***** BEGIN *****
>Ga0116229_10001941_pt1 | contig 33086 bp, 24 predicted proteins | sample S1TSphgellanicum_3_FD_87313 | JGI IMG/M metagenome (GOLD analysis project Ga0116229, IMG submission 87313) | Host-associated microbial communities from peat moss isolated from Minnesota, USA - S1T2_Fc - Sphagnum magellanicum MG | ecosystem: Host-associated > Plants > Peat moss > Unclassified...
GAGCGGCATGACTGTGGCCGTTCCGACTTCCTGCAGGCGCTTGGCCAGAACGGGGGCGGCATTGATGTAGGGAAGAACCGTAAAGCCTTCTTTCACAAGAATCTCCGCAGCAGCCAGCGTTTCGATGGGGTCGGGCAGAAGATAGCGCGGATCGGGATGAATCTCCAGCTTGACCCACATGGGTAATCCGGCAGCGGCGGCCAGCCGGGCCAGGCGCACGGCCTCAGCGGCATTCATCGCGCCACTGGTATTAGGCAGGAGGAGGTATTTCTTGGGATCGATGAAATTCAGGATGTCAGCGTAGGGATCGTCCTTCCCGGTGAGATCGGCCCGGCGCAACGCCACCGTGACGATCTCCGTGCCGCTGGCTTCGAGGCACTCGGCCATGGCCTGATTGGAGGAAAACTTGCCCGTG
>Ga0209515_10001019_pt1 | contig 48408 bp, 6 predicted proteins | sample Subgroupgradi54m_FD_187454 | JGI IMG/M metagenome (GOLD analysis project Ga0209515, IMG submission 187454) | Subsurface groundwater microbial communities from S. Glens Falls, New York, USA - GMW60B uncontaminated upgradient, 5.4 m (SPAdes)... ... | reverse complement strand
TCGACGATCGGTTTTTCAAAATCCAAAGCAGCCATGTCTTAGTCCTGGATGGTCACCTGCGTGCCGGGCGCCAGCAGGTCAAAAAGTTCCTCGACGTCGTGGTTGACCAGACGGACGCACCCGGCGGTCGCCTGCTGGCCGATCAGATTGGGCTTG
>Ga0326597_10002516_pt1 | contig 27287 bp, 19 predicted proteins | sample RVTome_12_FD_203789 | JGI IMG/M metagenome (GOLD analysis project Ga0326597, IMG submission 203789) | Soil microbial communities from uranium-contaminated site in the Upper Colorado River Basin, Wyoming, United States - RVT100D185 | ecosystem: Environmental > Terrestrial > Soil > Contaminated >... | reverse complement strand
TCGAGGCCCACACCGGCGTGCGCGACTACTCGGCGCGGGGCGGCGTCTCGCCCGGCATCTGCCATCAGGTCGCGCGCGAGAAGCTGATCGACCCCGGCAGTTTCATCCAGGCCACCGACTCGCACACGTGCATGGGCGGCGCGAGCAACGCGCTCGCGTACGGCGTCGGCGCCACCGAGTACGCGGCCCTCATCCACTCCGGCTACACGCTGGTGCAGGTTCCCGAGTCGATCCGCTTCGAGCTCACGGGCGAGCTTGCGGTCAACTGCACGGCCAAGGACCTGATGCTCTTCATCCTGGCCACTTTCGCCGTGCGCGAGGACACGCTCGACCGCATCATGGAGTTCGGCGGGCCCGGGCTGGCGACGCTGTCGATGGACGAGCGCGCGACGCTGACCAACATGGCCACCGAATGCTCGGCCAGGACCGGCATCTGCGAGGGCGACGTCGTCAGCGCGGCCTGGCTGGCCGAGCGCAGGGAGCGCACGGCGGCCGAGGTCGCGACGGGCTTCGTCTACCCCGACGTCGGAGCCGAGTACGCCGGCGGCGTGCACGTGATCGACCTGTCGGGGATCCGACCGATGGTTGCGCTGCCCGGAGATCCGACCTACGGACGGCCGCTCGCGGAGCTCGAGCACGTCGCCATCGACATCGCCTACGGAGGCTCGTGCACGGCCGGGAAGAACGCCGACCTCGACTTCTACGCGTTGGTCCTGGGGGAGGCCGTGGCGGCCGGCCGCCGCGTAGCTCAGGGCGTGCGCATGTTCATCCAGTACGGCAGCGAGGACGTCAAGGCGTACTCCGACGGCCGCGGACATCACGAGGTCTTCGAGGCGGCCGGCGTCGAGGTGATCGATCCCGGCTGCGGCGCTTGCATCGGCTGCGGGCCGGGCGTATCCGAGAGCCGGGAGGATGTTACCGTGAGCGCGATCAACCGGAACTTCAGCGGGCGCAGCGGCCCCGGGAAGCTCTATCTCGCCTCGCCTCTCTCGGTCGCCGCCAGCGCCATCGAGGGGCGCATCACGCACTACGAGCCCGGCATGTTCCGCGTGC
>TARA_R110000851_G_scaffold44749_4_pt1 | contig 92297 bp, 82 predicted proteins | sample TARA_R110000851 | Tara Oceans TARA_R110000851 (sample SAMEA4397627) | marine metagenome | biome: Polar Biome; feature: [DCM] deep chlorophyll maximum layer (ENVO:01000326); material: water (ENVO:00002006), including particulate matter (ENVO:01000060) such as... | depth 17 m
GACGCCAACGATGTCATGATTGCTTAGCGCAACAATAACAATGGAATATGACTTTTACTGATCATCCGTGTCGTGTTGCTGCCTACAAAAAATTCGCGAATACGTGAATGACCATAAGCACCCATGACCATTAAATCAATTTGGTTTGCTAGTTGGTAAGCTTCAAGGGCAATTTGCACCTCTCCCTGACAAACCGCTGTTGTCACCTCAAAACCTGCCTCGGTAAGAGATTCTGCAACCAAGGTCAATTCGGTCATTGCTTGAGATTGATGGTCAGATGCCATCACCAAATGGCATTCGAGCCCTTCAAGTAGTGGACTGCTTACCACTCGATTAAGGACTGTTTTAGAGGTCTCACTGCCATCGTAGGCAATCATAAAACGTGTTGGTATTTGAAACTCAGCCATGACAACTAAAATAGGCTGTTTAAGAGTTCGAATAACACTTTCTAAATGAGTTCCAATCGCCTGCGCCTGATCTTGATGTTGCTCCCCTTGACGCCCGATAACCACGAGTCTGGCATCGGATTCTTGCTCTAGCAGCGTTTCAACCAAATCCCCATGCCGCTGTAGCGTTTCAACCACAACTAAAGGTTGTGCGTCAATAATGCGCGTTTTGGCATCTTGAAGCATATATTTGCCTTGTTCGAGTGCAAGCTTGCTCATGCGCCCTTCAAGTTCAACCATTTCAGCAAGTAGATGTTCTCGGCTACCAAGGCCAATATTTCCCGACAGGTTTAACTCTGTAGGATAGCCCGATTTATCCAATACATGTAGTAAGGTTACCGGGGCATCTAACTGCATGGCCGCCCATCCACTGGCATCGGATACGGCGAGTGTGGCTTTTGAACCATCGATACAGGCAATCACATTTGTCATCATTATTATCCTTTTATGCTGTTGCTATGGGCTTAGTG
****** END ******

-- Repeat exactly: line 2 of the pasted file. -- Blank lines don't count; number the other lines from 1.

GAGCGGCATGACTGTGGCCGTTCCGACTTCCTGCAGGCGCTTGGCCAGAACGGGGGCGGCATTGATGTAGGGAAGAACCGTAAAGCCTTCTTTCACAAGAATCTCCGCAGCAGCCAGCGTTTCGATGGGGTCGGGCAGAAGATAGCGCGGATCGGGATGAATCTCCAGCTTGACCCACATGGGTAATCCGGCAGCGGCGGCCAGCCGGGCCAGGCGCACGGCCTCAGCGGCATTCATCGCGCCACTGGTATTAGGCAGGAGGAGGTATTTCTTGGGATCGATGAAATTCAGGATGTCAGCGTAGGGATCGTCCTTCCCGGTGAGATCGGCCCGGCGCAACGCCACCGTGACGATCTCCGTGCCGCTGGCTTCGAGGCACTCGGCCATGGCCTGATTGGAGGAAAACTTGCCCGTG